The Sixers (28-16) visited the Portland Trail Blazers (21-23) on Thursday. Philadelphia wanted to improve to 4-0 on its five-game west coast road trip. Portland intended to right its wrongs from Tuesday’s loss to the Nuggets in Denver. A brutal first half of shooting for the Blazers helped the Sixers build a lead they wouldn’t relinquish in a 105-95 win.
Before we get to the action, some notes.
The Sixers were without the services of Louis King and Julian Champagnie, who are on Two-Way G-League assignments with the Delaware Blue Coats.
Doc Rivers started James Harden, De’Anthony Melton, Tobias Harris, PJ Tucker, and Joel Embiid.
The Blazers were without Gary Payton II, who is nursing a left calf contusion.
Justise Winslow was sidelined with a sprained left ankle.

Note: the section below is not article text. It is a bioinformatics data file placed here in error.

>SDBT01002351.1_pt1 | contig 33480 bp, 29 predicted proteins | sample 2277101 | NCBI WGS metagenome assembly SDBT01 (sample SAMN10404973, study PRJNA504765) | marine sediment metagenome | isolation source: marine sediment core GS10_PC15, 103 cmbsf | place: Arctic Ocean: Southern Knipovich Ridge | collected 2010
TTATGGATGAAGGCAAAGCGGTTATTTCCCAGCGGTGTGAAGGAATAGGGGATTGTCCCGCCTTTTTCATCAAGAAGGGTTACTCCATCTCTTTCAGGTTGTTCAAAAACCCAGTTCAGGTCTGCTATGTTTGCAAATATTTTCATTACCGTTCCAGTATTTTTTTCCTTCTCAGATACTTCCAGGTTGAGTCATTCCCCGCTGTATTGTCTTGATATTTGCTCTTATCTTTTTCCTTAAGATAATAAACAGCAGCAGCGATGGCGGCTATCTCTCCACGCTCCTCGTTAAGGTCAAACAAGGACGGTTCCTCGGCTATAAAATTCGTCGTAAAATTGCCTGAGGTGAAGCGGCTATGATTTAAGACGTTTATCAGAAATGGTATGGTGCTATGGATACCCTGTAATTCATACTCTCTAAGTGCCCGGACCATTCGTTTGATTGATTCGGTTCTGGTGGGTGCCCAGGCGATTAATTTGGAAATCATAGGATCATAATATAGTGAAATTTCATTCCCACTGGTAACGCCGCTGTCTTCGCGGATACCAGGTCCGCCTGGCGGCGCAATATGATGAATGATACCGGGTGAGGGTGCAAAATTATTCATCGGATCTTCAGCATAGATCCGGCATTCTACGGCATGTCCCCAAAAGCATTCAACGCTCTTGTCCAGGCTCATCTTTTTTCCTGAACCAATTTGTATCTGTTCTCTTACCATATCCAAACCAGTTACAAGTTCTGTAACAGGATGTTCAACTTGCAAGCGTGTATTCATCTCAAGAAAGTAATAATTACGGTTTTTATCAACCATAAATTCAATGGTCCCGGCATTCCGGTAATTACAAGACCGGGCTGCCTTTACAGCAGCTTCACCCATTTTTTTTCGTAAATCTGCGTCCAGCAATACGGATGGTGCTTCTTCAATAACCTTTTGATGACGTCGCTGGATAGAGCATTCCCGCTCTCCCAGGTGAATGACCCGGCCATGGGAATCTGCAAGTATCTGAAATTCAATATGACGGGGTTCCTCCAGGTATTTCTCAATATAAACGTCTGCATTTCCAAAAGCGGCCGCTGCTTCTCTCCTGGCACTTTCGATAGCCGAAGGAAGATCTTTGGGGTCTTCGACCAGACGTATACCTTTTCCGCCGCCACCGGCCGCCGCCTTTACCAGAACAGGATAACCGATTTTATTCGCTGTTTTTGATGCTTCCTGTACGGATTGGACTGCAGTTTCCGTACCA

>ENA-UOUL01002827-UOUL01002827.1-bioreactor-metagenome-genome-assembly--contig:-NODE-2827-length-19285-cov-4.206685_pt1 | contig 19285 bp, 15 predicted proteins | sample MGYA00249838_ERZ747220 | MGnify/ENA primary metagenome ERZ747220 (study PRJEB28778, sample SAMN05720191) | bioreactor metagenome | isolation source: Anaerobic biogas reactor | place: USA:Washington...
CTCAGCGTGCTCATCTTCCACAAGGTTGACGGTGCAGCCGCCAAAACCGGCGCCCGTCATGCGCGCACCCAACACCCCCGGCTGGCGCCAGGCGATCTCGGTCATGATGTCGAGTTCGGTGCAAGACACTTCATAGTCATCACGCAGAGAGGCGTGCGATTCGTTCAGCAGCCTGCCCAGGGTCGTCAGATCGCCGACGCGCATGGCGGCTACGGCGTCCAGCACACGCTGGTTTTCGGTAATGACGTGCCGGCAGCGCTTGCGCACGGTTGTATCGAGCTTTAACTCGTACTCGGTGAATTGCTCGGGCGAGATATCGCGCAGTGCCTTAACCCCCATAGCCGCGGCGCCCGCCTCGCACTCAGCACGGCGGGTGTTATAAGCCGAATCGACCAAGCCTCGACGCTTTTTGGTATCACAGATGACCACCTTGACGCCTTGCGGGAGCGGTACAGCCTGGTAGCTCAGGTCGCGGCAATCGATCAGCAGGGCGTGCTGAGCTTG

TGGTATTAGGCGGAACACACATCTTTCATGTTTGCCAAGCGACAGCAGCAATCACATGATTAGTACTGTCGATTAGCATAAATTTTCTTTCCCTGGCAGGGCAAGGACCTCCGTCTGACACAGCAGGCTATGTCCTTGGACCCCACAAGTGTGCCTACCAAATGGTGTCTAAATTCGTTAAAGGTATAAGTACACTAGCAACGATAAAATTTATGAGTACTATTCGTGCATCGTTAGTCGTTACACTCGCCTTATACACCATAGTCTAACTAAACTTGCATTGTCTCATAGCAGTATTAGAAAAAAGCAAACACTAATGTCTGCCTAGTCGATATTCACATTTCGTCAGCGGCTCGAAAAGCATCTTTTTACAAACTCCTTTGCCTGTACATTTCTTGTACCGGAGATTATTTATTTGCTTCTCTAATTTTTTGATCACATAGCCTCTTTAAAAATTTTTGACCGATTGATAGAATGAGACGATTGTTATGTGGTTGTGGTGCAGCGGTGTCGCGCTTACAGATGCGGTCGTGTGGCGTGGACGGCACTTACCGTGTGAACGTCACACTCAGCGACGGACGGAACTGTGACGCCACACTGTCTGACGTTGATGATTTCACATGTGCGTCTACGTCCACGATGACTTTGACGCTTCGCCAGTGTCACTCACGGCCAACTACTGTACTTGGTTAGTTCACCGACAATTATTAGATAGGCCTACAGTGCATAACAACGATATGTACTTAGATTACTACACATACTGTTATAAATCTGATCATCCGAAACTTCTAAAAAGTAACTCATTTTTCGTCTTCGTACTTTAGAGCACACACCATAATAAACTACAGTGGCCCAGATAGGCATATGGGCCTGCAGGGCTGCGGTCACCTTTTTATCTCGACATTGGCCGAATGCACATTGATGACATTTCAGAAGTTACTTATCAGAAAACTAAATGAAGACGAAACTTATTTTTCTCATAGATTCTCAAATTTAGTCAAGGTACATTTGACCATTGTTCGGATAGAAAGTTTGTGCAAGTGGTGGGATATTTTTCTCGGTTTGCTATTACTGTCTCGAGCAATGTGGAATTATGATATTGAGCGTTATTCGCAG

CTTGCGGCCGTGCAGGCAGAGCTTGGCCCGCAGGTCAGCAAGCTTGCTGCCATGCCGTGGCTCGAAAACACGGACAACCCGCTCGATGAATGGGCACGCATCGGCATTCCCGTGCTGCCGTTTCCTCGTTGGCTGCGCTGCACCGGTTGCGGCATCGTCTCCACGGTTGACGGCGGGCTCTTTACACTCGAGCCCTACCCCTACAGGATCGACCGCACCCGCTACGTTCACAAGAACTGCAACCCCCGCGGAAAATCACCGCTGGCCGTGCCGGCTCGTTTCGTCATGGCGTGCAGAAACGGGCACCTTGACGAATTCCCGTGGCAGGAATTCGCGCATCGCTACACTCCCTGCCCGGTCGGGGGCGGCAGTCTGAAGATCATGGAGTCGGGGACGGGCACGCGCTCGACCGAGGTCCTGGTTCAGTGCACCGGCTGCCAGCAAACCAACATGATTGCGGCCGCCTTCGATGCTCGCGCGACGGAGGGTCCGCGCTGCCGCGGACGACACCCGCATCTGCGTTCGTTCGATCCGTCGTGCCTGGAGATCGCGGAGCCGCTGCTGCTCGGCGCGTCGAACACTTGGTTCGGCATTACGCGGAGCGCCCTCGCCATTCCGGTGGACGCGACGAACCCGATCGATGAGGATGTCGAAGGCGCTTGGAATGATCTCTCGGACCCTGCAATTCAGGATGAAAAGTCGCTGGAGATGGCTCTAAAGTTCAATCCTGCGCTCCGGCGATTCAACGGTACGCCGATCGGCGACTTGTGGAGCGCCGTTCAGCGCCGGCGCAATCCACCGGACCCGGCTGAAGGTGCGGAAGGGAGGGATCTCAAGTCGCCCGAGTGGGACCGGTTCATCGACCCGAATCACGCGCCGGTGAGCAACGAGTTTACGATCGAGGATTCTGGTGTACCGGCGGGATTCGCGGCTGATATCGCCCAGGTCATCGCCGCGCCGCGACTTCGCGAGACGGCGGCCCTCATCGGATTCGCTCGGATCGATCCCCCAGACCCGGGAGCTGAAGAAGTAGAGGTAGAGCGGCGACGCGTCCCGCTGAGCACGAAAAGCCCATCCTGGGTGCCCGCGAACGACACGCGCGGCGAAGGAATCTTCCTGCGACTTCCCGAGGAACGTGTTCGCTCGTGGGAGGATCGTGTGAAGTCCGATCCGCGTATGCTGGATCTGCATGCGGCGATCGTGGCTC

Chauncey Billups started Damian Lillard, Anfernee Simons, Josh Hart, Jerami Grant, and Jusuf Nurkic.
Embiid did whatever he wanted in the first quarter. Attacking the basket or shooting jumpers from the elbows or nail. Screening and diving with Harden leading him to the basket. Deep catches after sealing his defender into no man’s land. Portland had no answers. Much of it resulted from Harden controlling the pace. He basically led the offense through a shell drill in the first quarter, the Blazers not the least bit interested in defending anything.
Even if the Sixers didn’t knock down shots every possession, they got to the free throw line. They didn’t turn the ball over in the first 10:42 of the game. Philadelphia gave itself a chance on every possession through the first nine minutes of the game. It wasn’t the cleanest quarter of shooting, but the Sixers took full advantage of the Blazers not being able to make anything. Jumpers, shots at the rim, none of it mattered. There was some strong defense on Philadelphia’s part, but the Blazers were frigid, too.